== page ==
Criminal Copyright Infringement is Crime of “Moral Turpitude”

This past Friday, the Board of Immigration Appeals held that criminal copyright infringement constitutes a “crime involving moral turpitude” under immigration law. The Board reasoned that criminal copyright infringement is inherently immoral because it involves the willful theft of property and causes harm to both the copyright owner and society. The respondent, Raul Zaragoza-Vaquero, was […]

Protecting Authors and Artists by Closing the Streaming Loophole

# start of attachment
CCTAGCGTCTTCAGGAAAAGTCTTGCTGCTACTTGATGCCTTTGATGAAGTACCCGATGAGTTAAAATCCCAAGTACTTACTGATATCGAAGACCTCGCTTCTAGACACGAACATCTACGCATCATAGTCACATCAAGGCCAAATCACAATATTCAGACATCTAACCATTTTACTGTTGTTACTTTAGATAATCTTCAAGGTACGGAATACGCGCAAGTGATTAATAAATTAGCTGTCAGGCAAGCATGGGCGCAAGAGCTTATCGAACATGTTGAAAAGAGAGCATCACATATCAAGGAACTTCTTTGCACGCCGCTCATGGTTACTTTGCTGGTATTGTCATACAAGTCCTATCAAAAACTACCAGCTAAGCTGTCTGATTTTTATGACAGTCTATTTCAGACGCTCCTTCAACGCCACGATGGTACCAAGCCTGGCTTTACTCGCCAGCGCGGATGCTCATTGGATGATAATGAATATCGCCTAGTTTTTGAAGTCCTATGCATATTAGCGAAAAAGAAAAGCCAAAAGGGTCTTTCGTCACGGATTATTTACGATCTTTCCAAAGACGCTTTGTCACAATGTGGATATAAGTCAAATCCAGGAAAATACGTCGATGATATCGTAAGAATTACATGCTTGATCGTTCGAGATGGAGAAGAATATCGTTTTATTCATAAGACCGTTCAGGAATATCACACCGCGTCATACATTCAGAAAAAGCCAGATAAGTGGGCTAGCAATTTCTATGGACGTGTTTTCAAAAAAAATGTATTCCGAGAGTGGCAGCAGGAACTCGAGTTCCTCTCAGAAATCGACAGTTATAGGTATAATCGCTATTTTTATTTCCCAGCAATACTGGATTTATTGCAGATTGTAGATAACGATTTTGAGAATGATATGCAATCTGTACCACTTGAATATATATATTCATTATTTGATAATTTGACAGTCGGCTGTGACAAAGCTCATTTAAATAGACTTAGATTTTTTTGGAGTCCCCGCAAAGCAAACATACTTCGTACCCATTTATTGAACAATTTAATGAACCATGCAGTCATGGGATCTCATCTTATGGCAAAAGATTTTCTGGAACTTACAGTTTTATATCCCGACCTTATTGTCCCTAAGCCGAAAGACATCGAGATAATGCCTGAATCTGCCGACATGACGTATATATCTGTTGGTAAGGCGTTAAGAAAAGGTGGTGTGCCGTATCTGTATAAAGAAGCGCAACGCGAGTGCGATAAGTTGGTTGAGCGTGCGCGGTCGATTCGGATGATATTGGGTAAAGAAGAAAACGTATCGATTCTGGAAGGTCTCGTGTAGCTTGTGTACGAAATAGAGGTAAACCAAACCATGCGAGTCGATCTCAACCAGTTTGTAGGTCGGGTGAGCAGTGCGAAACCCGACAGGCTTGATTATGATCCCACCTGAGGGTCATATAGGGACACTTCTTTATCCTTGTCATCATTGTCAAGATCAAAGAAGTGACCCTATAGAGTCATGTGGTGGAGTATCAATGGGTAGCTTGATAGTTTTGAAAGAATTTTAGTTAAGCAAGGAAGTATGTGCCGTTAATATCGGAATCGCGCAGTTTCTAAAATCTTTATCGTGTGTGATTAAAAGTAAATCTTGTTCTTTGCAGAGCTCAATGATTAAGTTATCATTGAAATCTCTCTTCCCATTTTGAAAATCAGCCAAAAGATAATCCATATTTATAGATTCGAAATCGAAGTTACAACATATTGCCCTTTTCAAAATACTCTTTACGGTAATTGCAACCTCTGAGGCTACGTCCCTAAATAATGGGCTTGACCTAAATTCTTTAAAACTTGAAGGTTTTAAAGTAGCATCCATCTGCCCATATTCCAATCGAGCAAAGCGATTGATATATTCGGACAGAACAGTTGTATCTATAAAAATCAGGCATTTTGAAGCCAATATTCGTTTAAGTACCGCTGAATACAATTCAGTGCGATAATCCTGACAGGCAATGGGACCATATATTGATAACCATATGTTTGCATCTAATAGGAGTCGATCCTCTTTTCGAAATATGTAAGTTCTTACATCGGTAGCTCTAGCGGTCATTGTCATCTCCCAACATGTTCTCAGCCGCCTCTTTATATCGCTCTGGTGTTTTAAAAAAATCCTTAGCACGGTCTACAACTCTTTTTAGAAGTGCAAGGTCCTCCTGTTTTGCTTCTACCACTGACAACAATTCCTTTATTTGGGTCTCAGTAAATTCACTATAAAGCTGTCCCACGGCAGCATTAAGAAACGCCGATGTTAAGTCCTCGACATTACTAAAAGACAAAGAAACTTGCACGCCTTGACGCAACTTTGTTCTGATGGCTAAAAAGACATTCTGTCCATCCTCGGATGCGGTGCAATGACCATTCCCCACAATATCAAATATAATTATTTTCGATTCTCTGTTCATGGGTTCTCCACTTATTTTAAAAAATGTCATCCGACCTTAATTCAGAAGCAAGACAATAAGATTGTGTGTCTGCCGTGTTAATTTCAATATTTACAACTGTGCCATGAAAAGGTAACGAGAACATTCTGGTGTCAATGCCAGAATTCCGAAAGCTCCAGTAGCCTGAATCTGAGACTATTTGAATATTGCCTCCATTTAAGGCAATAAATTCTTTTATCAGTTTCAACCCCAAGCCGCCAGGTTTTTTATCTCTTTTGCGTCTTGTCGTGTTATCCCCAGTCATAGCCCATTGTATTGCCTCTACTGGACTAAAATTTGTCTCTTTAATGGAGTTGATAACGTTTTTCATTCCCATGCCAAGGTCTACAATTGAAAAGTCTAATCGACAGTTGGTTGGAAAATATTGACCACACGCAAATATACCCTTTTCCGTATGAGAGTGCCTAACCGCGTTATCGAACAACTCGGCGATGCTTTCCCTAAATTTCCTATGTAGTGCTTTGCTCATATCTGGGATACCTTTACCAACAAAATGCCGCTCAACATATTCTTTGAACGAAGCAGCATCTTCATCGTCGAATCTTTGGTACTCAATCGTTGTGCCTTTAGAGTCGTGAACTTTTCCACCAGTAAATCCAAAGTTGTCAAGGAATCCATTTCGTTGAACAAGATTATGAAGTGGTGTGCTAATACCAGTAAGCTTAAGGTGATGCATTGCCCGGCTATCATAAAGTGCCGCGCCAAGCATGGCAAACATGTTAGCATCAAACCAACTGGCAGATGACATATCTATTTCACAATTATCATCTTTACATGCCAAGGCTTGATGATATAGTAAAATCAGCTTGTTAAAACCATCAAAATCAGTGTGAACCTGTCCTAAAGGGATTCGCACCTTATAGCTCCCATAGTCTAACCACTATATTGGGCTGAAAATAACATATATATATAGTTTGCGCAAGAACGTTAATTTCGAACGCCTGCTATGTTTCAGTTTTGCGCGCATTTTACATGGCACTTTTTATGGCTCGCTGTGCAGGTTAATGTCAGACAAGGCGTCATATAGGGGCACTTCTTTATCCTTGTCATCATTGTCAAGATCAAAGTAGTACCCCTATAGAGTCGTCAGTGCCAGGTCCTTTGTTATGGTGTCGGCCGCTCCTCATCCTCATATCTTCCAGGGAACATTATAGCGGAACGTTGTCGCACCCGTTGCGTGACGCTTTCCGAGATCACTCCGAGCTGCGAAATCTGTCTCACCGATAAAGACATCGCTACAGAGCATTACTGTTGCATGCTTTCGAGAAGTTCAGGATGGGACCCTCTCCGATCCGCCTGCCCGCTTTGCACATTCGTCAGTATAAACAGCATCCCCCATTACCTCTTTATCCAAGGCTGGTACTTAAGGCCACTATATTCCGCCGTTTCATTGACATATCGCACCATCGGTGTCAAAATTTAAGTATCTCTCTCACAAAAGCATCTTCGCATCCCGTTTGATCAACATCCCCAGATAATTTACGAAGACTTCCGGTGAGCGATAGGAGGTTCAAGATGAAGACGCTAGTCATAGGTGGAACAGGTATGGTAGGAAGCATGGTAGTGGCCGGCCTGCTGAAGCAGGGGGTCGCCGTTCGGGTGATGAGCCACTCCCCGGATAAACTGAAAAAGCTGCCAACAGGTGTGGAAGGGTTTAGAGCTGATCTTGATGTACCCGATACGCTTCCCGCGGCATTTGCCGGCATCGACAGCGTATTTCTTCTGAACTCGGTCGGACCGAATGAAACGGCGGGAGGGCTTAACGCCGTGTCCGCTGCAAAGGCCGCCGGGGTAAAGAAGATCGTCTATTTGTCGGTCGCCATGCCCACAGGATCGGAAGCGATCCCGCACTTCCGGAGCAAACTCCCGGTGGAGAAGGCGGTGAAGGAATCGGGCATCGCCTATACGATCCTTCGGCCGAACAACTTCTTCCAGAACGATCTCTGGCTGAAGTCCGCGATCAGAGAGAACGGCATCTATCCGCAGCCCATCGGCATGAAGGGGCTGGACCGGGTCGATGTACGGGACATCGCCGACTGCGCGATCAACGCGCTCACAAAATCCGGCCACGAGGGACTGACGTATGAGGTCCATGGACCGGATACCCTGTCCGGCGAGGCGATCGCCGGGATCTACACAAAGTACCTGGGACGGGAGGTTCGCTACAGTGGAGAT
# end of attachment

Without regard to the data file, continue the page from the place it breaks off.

Matthew Barblan and I have a new CPIP policy brief, Protecting Authors and Artists by Closing the Streaming Loophole. Here’s the introduction: Copyright protects the property rights of authors and artists through both civil and criminal remedies for infringement. While the civil remedies are commonplace, the sections of the Copyright Act that specify which forms […]